Italy Removes Cannabis From Category Of Hardest Drugs
Italy has just reclassified cannabis - it is no longer in the same class of hard drugs such as heroine. The move will drastically reduce prison sentences.
Italy’s constitutional court as overruled a drug law that put cannabis in the same class as heroin. The law, which was created in 2006 under Silvio Berlusconi’s administration, tripled the sentencing for the cultivation, sale and possession of cannabis. It changed sentencing for the sale and production of cannabis from 2-6 years jail time, to 6-20 years.
According to prison rights group Antigone, the law was the primary cause of Italy’s prison overcrowding problem – with over 40% of the prison population being there on drug charges. The prison overcrowding has gotten so bad in Italy that in January 2013, the European Court of Human Rights ruled that it violated basic human rights. There are some 62,000 inmates held in cells only designed for 48,000.
An illegitimate law
The constitutional court described the law created under Berlusconi as “illegitimate”, and the drug law surrounding cannabis has been reverted back to its much less severe predecessor. "The so-called drug war as conceived in North America has been lost and it's time to return to rational rules that distinguish between substances," Franco Corleone, member of Society for Reason told news agencies. It is thought that the ruling will see some 10,000 prisoners released as charges are quashed.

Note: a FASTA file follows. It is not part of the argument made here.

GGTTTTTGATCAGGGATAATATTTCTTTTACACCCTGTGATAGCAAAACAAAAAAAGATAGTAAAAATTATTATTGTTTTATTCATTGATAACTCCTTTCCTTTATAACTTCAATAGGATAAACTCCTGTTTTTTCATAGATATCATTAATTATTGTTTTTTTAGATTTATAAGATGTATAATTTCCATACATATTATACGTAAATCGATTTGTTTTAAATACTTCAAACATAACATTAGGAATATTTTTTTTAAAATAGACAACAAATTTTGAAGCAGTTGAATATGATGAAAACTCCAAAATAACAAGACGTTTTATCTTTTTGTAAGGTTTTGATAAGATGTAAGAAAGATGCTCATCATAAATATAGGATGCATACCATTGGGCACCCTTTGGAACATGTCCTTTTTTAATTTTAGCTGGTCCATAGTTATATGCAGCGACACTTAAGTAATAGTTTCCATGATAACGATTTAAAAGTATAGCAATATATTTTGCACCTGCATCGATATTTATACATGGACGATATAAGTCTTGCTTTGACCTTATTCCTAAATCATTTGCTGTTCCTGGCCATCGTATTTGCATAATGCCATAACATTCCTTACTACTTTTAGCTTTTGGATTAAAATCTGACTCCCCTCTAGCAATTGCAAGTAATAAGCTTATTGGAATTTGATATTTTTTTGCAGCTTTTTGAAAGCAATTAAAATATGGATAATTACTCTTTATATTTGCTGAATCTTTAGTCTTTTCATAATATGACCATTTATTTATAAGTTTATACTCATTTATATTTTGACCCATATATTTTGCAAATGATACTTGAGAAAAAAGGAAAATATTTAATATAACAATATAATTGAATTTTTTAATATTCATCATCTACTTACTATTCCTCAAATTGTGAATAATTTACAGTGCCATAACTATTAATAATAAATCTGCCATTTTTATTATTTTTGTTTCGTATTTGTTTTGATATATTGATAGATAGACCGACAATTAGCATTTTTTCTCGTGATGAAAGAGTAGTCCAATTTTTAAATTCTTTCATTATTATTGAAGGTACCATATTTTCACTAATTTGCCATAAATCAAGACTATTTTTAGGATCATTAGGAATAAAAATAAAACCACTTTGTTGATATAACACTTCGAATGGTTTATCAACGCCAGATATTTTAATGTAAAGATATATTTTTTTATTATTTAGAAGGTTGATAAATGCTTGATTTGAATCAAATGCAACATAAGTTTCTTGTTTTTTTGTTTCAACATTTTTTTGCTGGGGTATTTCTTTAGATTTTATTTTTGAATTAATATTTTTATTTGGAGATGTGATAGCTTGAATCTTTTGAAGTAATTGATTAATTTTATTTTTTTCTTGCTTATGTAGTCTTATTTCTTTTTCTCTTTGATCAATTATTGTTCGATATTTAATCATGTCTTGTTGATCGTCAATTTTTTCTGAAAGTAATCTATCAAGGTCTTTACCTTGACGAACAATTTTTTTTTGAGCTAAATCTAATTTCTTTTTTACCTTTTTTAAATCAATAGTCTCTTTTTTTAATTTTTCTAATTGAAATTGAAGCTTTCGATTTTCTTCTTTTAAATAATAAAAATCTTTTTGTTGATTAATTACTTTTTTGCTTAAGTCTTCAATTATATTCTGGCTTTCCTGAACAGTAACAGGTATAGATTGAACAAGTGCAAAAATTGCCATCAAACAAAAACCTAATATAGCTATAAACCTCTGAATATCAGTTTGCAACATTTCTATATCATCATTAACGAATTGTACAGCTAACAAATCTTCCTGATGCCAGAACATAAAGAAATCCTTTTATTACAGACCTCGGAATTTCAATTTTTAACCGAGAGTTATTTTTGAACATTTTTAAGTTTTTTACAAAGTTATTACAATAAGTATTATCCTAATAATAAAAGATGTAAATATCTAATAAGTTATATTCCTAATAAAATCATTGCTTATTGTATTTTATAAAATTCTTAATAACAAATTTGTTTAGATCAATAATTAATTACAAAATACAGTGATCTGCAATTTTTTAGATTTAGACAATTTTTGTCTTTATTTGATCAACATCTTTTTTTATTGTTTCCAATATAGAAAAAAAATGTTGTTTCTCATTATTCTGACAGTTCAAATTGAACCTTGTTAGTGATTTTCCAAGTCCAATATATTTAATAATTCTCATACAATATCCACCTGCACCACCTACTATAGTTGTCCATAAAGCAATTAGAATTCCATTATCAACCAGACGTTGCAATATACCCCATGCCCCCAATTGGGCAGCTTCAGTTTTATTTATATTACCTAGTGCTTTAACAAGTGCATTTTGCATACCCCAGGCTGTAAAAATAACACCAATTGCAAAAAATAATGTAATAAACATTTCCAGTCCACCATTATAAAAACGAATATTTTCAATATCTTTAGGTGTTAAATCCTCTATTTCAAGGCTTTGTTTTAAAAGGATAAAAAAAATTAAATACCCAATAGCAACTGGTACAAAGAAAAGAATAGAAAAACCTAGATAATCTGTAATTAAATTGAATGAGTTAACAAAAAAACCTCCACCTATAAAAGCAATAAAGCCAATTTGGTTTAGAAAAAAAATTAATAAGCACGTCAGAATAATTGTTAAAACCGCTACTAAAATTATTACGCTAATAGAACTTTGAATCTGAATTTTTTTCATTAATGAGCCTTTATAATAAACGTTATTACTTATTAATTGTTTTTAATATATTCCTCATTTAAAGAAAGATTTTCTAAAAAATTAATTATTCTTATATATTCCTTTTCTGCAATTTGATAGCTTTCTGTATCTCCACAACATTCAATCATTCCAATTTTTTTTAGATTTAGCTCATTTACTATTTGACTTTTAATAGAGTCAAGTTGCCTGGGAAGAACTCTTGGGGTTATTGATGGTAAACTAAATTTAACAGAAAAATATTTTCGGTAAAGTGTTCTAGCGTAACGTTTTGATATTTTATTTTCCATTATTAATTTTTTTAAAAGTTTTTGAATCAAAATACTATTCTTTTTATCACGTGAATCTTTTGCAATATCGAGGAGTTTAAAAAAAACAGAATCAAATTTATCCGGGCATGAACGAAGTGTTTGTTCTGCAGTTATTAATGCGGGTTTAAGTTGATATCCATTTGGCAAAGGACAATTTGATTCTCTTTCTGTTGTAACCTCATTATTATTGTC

It is worth noting that neither of the laws actually prohibit the consumption of cannabis, but both make possessing it illegal.
The ruling has divided the dominant political parties in Italy. Alessia Morani, an MP with the centre-left Democratic Party said "The ruling puts the final word on one of the most absurd laws that parliament has ever passed in recent years". Whereas Senator Carlo Giovanardi, one of the original politicians behind the harsher laws described the overturn as "devastating choice from a scientific viewpoint and in the message it sends to young people that some drugs are less dangerous than others".
The thing is though, some drugs ARE less dangerous than others, and enforcing a blanket zero tolerance policy causes much more harm to society than good. If politicians are worried about drug perception, they should educate people on the subject, and explain what these drugs do and why they are bad. The problem is that if people like Giovanardi would actually look at the science, they would learn that their beloved wine and cigarettes are much worse than most of the drugs they deem so dangerous.